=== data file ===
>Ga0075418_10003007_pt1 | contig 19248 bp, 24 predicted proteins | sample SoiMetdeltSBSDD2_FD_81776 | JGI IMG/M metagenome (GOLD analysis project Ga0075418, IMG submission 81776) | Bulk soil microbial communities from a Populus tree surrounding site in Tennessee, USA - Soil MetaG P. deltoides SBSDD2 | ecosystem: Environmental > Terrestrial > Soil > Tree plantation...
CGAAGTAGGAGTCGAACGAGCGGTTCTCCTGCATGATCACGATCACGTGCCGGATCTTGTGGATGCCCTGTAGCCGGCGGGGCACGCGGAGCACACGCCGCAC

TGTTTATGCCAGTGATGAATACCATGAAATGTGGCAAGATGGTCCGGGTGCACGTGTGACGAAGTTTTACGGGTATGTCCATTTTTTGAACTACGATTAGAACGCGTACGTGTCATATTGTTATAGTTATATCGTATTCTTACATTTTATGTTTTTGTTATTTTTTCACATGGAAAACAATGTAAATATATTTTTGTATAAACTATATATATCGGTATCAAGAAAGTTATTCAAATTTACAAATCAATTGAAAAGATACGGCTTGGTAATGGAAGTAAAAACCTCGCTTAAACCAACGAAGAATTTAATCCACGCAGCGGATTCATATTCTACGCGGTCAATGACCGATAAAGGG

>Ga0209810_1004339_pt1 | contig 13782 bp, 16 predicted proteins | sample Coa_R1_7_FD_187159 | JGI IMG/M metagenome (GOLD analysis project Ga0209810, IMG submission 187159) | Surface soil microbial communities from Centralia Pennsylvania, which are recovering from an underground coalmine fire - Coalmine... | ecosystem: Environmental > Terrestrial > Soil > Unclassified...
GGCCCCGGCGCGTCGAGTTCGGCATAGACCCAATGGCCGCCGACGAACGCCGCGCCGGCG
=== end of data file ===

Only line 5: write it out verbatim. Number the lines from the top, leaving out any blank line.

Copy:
GGCCCCGGCGCGTCGAGTTCGGCATAGACCCAATGGCCGCCGACGAACGCCGCGCCGGCG